The Office for National Statistics released its latest quarterly report today, offering the opportunity to shed light on the progress of the Government's tougher UK immigration measures.
The Conservative Party made reducing net migration to the UK to the 'tens of thousands' an election pledge in 2010; upon taking parliament, net migration to the UK stood around the 250,000 mark.
The Conservatives, in coalition with the Liberal Democrats, have set about making changes to the UK visa and immigration systems which have included adding salary thresholds and caps to visa numbers, removing post study work rights for international students and clamping down on fraudulent student visas.
As many of the changes concern routes into the UK used primarily by legitimate immigrants wanting to move to the UK for bona fide reasons, the changes have been met with dismay with accusations of making the immigration process deliberately harder for legitimate migrants while doing little to tackle illegal immigration.
Just this week, one London university had its licence to welcome overseas students revoked, leaving as many as 2,000 students uncertain of their immigration (and education) status and proving that the Government means business. The debate over whether to include student numbers in net migration figures at all is an ongoing and embittered debate.
However, despite the tough resolve and harsh restrictions added on to policy, immigration figures published in May showed an almost negligible decrease in net migration - down just 3,000 to 252,000.
The figures were quickly labelled a failure by opposition politicians but Immigration Minister Damian Green insisted there were positives to be taken and reverted to the much reused and recycled refrain of comparing fixing the immigration system to 'turning round an oil tanker'.
The latest report from the ONS shows a more substantial decrease, down to 216,000 in the year to December 2011. While this may be appear to be a considerable change - almost 15% - the ONS was quick to point out that this was not statistically significant.
|Total long-term international migration estimates, 2002–2011
|Source: Office for National Statistics, August 2012
The number of National Insurance numbers issued to foreign workers also fell by 15% in the year to March.
There was also a slight increase on the long-term emigration from the UK in the same period, with education being the most common reason for people leaving.
It was however, students entering the UK that will perhaps generate the most headlines. In the year to June 2012, just over 280,000 student visas were issued: a 21% drop.
That did not stop Immigration Minister Damian Green praising the figures as proof tougher measures were starting to tell.
"We are now starting to see the real difference our tough policies are making, with an overall fall in net migration and the number of visas issued at its lowest since 2005," said the minister.
"At the same time, there are encouraging signs that we continue to attract the brightest and best and to support tourism in the UK.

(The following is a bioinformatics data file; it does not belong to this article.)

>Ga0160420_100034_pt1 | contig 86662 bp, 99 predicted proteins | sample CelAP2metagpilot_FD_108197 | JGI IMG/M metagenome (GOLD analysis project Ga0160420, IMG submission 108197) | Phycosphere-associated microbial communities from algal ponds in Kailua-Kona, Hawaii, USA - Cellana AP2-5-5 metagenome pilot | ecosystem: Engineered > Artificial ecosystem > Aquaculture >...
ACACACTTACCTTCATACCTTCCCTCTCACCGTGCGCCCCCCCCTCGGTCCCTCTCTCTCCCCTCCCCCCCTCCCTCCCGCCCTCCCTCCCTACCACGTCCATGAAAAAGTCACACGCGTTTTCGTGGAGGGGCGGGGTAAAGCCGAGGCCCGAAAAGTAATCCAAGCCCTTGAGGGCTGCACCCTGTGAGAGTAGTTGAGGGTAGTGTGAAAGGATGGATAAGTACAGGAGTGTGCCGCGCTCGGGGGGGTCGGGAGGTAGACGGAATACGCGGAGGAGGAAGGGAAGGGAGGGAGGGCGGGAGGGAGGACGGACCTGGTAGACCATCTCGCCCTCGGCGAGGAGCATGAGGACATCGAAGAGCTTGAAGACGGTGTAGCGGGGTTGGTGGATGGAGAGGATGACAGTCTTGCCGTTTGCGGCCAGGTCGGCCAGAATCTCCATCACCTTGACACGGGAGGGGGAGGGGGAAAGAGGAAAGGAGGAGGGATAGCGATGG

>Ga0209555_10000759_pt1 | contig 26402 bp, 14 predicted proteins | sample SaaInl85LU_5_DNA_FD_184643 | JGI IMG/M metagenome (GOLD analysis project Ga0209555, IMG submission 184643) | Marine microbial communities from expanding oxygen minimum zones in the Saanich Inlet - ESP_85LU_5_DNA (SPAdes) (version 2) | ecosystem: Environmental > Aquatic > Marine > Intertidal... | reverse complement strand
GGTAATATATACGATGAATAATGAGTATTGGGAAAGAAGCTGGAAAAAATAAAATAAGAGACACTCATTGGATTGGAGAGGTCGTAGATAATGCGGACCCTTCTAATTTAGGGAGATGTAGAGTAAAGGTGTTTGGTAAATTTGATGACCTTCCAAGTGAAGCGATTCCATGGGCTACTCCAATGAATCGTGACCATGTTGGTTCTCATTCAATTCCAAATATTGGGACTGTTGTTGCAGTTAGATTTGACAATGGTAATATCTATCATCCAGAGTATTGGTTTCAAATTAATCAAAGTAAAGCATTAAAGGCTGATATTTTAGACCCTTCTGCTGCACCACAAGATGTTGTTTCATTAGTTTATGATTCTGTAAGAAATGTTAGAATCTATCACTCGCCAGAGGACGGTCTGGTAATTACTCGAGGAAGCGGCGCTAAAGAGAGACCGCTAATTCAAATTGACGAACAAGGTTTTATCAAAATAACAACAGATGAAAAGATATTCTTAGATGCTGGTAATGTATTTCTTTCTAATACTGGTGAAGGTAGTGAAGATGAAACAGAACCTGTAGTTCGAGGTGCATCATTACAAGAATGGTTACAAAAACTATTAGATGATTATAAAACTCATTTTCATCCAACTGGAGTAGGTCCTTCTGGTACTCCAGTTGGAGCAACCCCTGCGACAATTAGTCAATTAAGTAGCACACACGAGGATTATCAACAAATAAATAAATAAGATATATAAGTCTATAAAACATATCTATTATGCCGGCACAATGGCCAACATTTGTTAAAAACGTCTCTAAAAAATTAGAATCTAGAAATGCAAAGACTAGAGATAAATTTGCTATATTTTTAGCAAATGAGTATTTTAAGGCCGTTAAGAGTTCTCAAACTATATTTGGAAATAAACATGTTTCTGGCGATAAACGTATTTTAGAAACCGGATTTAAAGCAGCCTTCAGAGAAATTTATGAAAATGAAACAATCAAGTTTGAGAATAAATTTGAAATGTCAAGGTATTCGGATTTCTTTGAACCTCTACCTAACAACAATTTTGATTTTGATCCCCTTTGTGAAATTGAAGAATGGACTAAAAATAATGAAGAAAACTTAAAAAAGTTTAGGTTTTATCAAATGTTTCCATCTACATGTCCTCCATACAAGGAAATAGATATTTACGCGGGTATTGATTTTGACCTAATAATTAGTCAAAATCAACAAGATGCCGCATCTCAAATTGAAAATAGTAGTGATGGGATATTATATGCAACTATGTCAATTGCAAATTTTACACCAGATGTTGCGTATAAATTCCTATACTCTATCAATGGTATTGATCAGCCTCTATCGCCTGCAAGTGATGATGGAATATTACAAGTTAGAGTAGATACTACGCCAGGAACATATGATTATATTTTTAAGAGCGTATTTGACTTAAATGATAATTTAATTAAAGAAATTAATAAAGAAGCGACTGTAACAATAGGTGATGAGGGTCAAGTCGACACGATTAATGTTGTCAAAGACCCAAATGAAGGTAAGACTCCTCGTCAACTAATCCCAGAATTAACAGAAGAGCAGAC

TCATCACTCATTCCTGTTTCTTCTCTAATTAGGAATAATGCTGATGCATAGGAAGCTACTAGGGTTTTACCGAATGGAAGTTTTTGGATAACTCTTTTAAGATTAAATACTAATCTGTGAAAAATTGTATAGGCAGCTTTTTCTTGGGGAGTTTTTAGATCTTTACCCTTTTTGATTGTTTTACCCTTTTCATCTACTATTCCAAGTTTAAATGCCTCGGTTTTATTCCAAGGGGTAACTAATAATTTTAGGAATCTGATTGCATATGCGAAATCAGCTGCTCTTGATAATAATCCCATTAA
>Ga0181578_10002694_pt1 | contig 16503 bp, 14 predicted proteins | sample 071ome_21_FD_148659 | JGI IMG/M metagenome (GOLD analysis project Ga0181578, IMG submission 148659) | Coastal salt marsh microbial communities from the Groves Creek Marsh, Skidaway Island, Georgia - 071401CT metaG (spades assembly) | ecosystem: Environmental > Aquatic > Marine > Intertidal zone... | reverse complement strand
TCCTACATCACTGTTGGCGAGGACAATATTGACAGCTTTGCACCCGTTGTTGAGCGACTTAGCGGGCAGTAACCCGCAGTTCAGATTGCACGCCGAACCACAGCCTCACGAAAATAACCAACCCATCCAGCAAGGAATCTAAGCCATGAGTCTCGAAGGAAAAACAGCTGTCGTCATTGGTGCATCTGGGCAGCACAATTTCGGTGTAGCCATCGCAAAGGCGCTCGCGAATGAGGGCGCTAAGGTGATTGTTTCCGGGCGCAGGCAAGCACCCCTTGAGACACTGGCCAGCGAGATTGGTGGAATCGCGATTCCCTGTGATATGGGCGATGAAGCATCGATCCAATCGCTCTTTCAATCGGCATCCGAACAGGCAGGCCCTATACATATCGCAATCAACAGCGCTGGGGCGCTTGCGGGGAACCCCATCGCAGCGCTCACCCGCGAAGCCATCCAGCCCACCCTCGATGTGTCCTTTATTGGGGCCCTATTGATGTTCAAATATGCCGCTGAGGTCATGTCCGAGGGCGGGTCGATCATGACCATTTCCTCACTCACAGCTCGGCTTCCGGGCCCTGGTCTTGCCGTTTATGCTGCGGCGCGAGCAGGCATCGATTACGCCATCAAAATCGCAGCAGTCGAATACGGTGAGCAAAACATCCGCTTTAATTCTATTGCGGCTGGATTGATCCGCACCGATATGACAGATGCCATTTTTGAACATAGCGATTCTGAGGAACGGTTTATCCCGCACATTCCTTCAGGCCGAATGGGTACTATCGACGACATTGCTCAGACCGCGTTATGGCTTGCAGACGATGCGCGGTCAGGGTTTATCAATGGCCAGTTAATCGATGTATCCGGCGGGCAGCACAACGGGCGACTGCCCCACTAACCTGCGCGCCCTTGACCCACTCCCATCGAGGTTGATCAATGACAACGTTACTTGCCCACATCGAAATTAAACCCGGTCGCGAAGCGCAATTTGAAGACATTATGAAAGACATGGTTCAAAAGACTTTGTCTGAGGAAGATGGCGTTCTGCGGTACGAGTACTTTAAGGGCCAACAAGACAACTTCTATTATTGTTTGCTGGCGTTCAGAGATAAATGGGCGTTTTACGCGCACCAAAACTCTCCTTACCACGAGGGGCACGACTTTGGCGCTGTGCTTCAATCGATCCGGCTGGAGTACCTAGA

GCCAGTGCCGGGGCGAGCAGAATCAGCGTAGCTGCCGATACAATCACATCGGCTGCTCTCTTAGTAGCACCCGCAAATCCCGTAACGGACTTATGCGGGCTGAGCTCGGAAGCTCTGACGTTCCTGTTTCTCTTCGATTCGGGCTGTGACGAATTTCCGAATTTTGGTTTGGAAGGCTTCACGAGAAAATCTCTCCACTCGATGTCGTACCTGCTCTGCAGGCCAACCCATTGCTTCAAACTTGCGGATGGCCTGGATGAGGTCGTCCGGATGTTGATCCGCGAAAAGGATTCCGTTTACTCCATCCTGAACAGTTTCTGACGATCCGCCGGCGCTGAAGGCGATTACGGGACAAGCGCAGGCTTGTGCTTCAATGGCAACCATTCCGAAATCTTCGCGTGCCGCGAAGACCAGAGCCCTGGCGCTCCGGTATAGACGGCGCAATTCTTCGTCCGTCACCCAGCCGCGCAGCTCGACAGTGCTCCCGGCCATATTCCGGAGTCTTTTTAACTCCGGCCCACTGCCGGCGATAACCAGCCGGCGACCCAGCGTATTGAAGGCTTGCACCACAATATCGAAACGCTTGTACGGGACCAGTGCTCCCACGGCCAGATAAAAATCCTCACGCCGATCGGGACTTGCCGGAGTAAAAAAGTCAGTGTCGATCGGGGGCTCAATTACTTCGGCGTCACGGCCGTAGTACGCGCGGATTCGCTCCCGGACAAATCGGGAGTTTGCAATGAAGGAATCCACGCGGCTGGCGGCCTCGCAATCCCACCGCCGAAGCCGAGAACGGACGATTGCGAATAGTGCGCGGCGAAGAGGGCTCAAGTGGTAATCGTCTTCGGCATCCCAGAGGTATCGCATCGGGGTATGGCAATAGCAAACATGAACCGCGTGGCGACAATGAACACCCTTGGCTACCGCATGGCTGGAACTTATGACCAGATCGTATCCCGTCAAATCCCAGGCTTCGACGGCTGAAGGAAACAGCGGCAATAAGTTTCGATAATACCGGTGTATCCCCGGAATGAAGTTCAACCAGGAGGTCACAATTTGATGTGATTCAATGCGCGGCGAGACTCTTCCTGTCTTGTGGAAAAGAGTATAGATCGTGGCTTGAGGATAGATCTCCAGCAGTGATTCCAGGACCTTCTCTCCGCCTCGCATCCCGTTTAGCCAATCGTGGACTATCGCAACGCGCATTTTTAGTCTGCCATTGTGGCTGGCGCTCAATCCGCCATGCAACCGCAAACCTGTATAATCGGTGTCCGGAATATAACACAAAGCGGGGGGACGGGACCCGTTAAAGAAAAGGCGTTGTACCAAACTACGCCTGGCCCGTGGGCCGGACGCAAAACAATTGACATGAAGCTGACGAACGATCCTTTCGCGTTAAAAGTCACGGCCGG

"We will continue to work hard to ensure that net migration is reduced from the hundreds of thousands to the tens of thousands by the end of this parliament.
"We are doing this by improving the selectivity of our immigration system and increasing enforcement activity to prevent people coming into the UK illegally and removing those with no right to be here."
Criticism - figures too high
Sir Andrew Green of MigrationWatch UK, which favours tougher immigration methods, said 216,000 is still 'far too high' and proved further changes were called for.
"The Government must ensure that they pursue the national interest ahead of vested interests," said Sir Andrew.
"They now need a blitz on bogus students and much tougher action on enforcement and removal. For too many years we have had only a token effort at tackling illegal immigration."
Criticism - figures too low
However, left-leaning think-tank the Institute for Public Policy Research (IPPR), who have consistently argued the need for current levels of net migration, said the figures showed 'the folly of the Government's target to reduce net migration to less than 100,000 a year'.
"The combination of recession and immigration policy changes may be starting to have an impact but more than a third of the fall is due to a rise in emigration," said Sarah Mulley, IPPR associate director.
"The statistics show that the Government remains a long way from its goal."
Ms Mulley conceded that the Government was making progress, but the wrong progress.
"The Government is making progress towards its target but only at significant economic cost: reducing the numbers of skilled migrants who come to the UK to work hard, pay taxes, help businesses grow, and staff our public services, as well as fee-paying students who support our colleges and universities and provide jobs for thousands."
Education providers shared Ms Mulley's concerns, claiming the drop in student visa numbers were very concerning for the country's multi-billion pound international education industry.
"A drop in international students will damage our universities, which rely on the economic contribution these students make, and deny domestic students the opportunity to mix with multinational academic peers," said Michael Corner of the international education provider Study Group.
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